IRON RIVER—Plans for improving traffic patterns around the West Iron County school campus was a major topic during the School Board’s July 15 regular meeting.
Superintendent Chris Thomson outlined a preliminary plan that would create a larger area for elementary parents to drop off and pick up students—and also improve traffic flow for bus drivers at the start and end of a school day.
The goal is to create a safer and more efficient pick-up area. It will involve the demolition of an old bus garage along Washington Avenue. The building later housed vocational classes; in recent years, it has just been used for storage.
Finance Chairman Rob Possanza noted that the storage building cost the district $2,900 for electricity last year plus $2,600 for heating. Thomson said it also interferes with sight lines and traffic flow near the main entrance to the parking lot.
Some work can be done this summer, but most will wait until the summer of 2014.
The idea came from IDI, an architectural and engineering firm from Marquette. “They are in the initial stages of looking at traffic flow,” said Thomson. “When we do this, it’s going to have to meet all the state specs. That’s quite a long process.”
Tentative plans include an eight-inch curb with a eight-foot sidewalk separating the two pick-up areas—elementary parents to the east, bus traffic to the west. The sidewalk separating them would run south from the elementary building and then turn 90 degrees towards Washington Avenue. Thomson said the new sidewalk’s height and width is “more than enough” to meet state school code.
“They have to be separate,” he continued. “We’re grandfathered in now, but once we make a move on this, we have to meet all state code.”
Though the project is only on the drawing boards, Thomson said, he wanted the board to have an idea of the changes being discussed.
An expanded area for buses would make life easier for their drivers. “Presently, we back the buses in here. If we create this sidewalk space, our buses will be able to line up, and our kids will be able to stay on the sidewalks to get on and off.”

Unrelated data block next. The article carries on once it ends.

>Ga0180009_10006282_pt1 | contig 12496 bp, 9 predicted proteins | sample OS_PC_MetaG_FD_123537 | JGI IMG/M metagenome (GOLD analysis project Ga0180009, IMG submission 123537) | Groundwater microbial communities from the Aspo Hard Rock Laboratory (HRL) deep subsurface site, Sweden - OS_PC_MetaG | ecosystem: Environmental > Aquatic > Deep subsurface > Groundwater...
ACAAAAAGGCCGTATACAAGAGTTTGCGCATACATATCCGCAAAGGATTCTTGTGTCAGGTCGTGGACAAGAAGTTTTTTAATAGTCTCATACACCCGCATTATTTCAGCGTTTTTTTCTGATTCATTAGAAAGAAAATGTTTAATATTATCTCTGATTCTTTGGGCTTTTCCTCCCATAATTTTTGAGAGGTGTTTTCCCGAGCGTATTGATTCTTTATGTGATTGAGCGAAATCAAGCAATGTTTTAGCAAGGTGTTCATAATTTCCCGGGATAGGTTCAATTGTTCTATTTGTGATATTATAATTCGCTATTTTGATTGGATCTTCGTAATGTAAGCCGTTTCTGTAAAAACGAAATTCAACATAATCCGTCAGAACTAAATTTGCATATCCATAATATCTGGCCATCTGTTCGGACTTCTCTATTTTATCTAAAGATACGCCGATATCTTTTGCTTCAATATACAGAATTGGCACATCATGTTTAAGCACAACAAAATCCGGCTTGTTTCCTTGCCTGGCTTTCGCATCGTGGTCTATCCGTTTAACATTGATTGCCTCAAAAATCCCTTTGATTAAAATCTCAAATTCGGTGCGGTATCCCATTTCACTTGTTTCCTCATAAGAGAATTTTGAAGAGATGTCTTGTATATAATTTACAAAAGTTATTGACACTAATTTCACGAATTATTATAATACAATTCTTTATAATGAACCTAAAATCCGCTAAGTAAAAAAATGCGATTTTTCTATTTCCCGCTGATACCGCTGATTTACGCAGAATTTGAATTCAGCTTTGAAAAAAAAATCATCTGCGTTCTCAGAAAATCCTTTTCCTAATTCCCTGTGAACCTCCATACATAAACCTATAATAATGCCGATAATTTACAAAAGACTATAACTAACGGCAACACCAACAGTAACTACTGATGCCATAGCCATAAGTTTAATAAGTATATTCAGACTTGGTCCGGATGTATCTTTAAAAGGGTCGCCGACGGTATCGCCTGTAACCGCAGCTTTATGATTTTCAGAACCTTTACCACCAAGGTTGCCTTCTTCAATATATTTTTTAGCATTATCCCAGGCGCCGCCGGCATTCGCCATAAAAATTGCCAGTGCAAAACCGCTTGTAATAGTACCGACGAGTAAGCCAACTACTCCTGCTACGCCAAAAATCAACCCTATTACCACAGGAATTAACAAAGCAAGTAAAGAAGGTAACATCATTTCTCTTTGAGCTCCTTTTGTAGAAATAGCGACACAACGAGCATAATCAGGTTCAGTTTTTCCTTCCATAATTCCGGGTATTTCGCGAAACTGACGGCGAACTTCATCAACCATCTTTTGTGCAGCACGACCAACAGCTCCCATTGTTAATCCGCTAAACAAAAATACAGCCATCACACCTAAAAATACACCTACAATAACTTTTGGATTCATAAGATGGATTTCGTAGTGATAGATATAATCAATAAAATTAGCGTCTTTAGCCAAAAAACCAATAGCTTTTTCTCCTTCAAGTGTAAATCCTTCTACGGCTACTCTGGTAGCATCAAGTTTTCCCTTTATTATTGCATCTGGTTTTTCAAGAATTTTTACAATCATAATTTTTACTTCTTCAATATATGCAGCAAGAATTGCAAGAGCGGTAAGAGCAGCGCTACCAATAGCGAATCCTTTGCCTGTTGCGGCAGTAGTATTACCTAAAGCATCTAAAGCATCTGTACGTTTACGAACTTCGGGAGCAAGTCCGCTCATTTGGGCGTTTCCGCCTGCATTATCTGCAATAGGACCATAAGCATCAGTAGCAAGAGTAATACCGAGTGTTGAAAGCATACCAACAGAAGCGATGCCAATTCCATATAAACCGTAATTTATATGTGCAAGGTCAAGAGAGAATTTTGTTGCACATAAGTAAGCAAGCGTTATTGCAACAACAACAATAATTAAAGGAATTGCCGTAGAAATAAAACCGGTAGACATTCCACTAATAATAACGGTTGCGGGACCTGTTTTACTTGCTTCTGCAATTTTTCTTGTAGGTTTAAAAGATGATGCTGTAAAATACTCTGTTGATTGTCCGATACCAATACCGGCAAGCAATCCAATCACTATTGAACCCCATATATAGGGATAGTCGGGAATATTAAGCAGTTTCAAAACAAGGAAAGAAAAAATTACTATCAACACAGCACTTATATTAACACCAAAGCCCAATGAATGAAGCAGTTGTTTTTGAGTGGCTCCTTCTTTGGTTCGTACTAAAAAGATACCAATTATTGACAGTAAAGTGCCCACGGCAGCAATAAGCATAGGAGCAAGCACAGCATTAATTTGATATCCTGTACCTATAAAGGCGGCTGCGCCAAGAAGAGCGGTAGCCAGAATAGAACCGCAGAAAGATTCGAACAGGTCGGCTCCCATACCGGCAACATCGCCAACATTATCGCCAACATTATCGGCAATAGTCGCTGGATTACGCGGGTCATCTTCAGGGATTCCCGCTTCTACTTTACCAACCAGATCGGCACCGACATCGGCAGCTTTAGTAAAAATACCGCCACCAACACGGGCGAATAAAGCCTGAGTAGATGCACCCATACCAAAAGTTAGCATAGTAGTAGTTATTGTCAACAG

The elementary pick-up area will be greatly enlarged both to the west and south. The extra room comes at the expense of a small staff parking lot between the storage building and elementary building.
To make up for that, 10 more parking spots will be added to a staff parking lot between the administration and high school buildings, near the flagpole. That area is not being used now and is far away from playground areas.
Thomson also noted that any changes on the school campus need to be approved by the Federal Aviation Administration since it is within 500 feet of Stambaugh Airport.
Though parts of the project will need state approval, some work can be done right away:
--Demolition of the storage building.
--Removal of the current sidewalk near the elementary pickup area.
--Maintaining and refurbishing the staff parking lot so it can handle 10 more cars.
Thomson said IDI plans to have a final plan ready to be sent to the state this fall. If approved, it can go out for bid next spring, with construction starting next June.
There is an alternative plan for bus traffic: asking Iron River’s City Council to turn Garfield Avenue (west of the high school) into a one-way street. But if buses load and unload there, it would mean all the high school and elementary bus students would be using the same doors.
The superintendent said Hebert Construction has some concrete barriers that can be set up to separate the bus pickup area and the elementary pickup area for this year.
Originally, Thomson said, IDI estimated it would cost $450,000 “to redo everything. This is going to be much less and still serve the purpose we want.”
Board Member Eric Malmquist suggested that the board wait until bid specifications are drawn up. “There are a lot of potentials there,” he noted.
The next step is getting a firm idea of the costs. The board agreed to seek quotes for a 106-by-9-foot area by the elementary school (sidewalk removal, excavation, gravel base and asphalt) and the enlarged 100-by-20 foot parking lot (excavation, subbbase, gravel base, restoration and asphalt).
If it is over $22,000, the work has to be bid out. If over $8,000, the district needs to ask for quotes.
Thomson said it may be more cost-efficient for the district to re-do all the asphalt on the campus at once. “I know we have asphalt companies in and out of town all year.”
“You’re never going to get it any cheaper than this year,” said Board Member Gary Pisoni. “Never.” The district will ask for asphalt quotes, too.